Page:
Subjects: Research Article, Earth Sciences, [ SDE.BE ] Environmental Sciences/Biodiversity and Ecology, Atmospheric Dispersion Modeling, Ecology and Environmental Sciences, Metals, Atmospheric Science, Geology, Andes, Volcanology, [ SDE.ES ] Environmental Sciences/Environmental and Society, Physical Sciences, Milieux et Changements globaux, Archaeology, Applied Chemistry, Cenozoic Era, Dust, Chemistry, Geochronology, Radioactive Carbon Dating, Geochemistry, Biodiversité et Ecologie, Environnement et Société, Atmospheric Dynamics, Volcanoes, Terrestrial Environments, Pre-hispanic metallurgy, Environmental Impacts, Medicine, Biogeochemistry, Holocene Epoch, Atmospheric Physics, Geologic Time, Q, R, Social Sciences, Science, Archaeological Dating, Atmospheric Circulation, Atmospheric long-range transport, Tierra del Fuego, [ SDE.MCG ] Environmental Sciences/Global Changes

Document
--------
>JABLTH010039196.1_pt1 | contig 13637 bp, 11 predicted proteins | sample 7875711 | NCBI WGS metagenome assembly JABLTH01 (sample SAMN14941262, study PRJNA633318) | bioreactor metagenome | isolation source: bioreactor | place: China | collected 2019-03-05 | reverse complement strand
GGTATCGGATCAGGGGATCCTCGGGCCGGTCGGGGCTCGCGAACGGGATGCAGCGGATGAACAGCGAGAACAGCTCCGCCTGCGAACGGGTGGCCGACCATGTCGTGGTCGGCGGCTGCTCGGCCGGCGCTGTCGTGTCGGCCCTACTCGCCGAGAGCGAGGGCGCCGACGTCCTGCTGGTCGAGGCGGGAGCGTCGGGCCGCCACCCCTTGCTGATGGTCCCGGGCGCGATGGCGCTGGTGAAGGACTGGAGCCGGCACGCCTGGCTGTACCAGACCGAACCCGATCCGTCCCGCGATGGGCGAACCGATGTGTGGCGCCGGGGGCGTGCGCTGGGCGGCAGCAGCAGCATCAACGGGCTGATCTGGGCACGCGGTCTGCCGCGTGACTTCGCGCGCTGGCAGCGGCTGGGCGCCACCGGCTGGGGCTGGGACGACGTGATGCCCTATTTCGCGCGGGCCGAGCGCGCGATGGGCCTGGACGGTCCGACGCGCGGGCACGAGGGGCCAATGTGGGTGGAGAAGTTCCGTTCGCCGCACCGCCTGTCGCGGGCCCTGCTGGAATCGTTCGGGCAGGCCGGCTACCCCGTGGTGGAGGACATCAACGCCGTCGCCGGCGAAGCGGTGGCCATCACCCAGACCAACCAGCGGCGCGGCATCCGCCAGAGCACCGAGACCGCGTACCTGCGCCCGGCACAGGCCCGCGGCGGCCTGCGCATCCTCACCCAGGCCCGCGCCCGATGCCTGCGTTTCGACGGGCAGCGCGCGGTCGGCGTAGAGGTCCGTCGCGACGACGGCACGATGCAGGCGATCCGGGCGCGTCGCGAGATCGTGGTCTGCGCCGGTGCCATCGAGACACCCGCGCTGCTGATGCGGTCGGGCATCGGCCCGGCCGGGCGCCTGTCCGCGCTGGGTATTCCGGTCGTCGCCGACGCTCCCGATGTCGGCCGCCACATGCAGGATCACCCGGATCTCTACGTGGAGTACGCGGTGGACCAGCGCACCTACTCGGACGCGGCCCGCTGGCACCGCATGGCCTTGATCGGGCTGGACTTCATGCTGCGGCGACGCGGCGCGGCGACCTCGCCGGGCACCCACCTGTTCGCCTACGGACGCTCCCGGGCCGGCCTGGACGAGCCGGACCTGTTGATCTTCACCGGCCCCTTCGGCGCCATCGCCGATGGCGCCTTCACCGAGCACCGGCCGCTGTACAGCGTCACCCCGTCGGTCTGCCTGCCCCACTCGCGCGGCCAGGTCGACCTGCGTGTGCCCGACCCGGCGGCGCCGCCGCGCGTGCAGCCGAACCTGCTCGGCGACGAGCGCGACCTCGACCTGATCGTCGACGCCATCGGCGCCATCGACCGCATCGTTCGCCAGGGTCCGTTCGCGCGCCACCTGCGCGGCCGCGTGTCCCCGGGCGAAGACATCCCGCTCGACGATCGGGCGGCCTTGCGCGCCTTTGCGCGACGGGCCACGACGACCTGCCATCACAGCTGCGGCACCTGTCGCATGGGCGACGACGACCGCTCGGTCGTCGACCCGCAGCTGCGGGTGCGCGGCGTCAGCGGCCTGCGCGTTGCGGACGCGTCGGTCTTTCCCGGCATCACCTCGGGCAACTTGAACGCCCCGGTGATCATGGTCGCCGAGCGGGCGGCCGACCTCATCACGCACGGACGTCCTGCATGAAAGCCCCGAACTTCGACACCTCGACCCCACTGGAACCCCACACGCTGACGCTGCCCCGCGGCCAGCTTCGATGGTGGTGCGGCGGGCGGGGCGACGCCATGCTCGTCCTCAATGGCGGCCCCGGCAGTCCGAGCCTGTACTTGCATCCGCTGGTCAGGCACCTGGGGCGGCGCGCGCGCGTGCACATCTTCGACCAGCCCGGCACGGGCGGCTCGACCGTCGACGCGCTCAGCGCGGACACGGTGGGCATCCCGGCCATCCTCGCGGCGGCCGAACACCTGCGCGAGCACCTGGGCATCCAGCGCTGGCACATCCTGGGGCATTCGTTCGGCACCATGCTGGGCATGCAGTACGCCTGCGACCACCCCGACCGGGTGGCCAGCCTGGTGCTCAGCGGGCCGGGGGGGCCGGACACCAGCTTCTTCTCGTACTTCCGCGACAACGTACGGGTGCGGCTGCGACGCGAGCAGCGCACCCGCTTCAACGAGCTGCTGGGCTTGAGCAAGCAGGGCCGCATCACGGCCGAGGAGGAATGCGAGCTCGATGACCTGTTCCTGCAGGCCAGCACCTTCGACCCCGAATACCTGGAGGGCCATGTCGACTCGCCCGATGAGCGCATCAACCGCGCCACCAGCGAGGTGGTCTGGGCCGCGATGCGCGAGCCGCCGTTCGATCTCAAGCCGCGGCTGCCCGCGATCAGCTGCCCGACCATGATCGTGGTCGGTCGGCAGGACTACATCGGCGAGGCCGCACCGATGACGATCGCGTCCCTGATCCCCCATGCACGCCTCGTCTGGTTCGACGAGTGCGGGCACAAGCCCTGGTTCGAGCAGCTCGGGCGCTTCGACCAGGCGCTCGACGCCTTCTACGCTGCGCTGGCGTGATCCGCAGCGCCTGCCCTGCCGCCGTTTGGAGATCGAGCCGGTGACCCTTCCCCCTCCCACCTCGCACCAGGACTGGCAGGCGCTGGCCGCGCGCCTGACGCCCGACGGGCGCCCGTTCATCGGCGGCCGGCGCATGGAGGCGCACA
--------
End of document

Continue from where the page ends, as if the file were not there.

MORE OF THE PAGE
International audience; Metallurgical activities have been undertaken in northern South America (NSA) for millennia. However, it is still unknown how far atmospheric emissions from these activities have been transported. Since the timing of metallurgical activities is currently estimated from scarce archaeological discoveries, the availability of reliable and continuous records to refine the timing of past metal deposition in South America is essential, as it provides an alternative to discontinuous archives, as well as evidence for global trace metal transport. We show in a peat record from Tierra del Fuego that anthropogenic metals likely have been emitted into the atmosphere and transported from NSA to southern South America (SSA) over the last 4200 yrs. These findings are supported by modern time back-trajectories from NSA to SSA. We further show that apparent anthropogenic Cu and Sb emissions predate any archaeological evidence for metallurgical activities. Lead and Sn were also emitted into the atmosphere as by-products of Inca and Spanish metallurgy, whereas local coal-gold rushes and the industrial revolution contributed to local contamination. We suggest that the onset of pre-Hispanic metallurgical activities is earlier than previously reported from archaeological records and that atmospheric emissions of metals were transported from NSA to SSA.